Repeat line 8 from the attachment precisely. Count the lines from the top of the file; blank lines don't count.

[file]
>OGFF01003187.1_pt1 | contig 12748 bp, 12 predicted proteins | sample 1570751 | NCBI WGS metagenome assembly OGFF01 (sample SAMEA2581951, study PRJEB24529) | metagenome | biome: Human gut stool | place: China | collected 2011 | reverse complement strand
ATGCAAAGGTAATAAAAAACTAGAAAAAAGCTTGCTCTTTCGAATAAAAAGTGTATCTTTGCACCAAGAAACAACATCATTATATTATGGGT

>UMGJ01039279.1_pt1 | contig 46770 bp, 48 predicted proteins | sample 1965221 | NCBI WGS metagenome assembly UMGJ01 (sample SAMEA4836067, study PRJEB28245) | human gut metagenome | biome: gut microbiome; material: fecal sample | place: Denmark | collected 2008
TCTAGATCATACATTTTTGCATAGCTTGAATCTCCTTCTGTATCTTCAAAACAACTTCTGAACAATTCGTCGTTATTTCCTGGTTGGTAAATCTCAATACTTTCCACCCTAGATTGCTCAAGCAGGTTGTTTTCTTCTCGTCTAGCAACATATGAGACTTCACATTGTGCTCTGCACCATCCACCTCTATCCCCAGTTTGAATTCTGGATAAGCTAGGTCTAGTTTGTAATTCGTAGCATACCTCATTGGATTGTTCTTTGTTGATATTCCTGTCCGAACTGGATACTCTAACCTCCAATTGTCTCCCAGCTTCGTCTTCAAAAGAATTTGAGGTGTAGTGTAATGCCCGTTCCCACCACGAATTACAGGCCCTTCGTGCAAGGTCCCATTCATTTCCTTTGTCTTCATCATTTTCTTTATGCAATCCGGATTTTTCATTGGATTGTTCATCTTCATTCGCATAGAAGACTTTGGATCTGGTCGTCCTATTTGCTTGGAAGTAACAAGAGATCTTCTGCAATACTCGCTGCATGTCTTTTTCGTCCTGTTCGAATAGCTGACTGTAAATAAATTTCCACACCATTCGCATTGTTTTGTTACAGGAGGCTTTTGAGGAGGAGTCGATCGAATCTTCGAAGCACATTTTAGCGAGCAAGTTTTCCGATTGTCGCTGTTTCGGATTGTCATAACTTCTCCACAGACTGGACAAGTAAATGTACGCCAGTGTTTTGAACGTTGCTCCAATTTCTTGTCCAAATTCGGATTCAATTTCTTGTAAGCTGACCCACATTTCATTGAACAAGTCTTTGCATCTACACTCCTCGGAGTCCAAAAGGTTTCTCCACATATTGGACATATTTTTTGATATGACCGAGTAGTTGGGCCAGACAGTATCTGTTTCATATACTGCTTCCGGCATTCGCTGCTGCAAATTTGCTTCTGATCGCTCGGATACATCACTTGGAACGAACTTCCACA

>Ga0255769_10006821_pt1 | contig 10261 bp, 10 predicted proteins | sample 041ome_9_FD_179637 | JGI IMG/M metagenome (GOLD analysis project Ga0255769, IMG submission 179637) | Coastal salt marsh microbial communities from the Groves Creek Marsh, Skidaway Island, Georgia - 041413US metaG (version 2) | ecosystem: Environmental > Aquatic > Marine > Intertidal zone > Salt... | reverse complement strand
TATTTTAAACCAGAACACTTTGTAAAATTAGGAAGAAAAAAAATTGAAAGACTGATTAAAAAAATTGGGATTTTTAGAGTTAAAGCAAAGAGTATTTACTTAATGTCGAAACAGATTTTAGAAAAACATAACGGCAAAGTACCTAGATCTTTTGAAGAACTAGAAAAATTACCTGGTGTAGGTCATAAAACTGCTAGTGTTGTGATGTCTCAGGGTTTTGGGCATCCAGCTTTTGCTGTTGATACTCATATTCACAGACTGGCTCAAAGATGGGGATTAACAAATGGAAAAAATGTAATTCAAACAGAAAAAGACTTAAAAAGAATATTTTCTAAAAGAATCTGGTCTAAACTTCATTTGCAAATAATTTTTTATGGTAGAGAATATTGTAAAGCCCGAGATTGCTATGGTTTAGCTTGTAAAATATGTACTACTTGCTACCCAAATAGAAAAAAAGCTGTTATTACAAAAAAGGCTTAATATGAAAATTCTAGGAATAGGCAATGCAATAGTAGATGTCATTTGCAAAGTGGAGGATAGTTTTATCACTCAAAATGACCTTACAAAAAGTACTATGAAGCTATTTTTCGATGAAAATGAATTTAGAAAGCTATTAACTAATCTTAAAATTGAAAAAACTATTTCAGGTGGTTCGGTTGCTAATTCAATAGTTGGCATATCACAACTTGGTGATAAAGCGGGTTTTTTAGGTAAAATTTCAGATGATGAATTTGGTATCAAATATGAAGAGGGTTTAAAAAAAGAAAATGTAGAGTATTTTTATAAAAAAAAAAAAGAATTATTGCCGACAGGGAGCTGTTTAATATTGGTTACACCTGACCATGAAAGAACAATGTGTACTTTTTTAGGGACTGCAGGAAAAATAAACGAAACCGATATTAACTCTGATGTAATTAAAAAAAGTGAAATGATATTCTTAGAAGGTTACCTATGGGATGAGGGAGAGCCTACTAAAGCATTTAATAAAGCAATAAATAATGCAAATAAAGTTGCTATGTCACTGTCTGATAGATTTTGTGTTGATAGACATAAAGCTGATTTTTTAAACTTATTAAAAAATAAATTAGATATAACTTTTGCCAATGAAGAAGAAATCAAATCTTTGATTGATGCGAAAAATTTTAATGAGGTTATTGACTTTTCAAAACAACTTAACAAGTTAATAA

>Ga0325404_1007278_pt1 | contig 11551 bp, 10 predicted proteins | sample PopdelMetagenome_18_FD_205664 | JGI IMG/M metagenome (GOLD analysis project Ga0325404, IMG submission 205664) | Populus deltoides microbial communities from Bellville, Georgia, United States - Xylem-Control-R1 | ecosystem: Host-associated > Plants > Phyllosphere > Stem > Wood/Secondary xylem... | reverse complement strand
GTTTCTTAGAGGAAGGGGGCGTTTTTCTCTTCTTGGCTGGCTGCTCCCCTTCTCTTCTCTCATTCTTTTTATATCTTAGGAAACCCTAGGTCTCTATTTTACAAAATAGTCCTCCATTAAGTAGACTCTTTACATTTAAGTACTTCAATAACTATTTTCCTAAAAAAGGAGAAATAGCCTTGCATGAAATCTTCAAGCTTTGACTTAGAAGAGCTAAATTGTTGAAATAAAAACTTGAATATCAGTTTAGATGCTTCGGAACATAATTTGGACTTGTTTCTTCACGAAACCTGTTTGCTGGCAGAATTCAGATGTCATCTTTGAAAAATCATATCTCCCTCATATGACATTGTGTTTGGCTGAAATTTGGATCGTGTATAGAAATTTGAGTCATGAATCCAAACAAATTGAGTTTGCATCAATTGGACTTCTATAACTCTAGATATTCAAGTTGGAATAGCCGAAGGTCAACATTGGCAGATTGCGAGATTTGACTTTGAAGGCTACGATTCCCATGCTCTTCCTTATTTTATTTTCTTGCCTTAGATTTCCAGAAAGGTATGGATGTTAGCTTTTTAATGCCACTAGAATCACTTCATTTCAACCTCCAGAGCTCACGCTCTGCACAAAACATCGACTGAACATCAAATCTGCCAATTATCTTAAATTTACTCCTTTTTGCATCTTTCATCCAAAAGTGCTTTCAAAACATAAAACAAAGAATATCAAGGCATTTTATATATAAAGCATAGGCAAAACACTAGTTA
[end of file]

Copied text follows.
GTTTCTTAGAGGAAGGGGGCGTTTTTCTCTTCTTGGCTGGCTGCTCCCCTTCTCTTCTCTCATTCTTTTTATATCTTAGGAAACCCTAGGTCTCTATTTTACAAAATAGTCCTCCATTAAGTAGACTCTTTACATTTAAGTACTTCAATAACTATTTTCCTAAAAAAGGAGAAATAGCCTTGCATGAAATCTTCAAGCTTTGACTTAGAAGAGCTAAATTGTTGAAATAAAAACTTGAATATCAGTTTAGATGCTTCGGAACATAATTTGGACTTGTTTCTTCACGAAACCTGTTTGCTGGCAGAATTCAGATGTCATCTTTGAAAAATCATATCTCCCTCATATGACATTGTGTTTGGCTGAAATTTGGATCGTGTATAGAAATTTGAGTCATGAATCCAAACAAATTGAGTTTGCATCAATTGGACTTCTATAACTCTAGATATTCAAGTTGGAATAGCCGAAGGTCAACATTGGCAGATTGCGAGATTTGACTTTGAAGGCTACGATTCCCATGCTCTTCCTTATTTTATTTTCTTGCCTTAGATTTCCAGAAAGGTATGGATGTTAGCTTTTTAATGCCACTAGAATCACTTCATTTCAACCTCCAGAGCTCACGCTCTGCACAAAACATCGACTGAACATCAAATCTGCCAATTATCTTAAATTTACTCCTTTTTGCATCTTTCATCCAAAAGTGCTTTCAAAACATAAAACAAAGAATATCAAGGCATTTTATATATAAAGCATAGGCAAAACACTAGTTA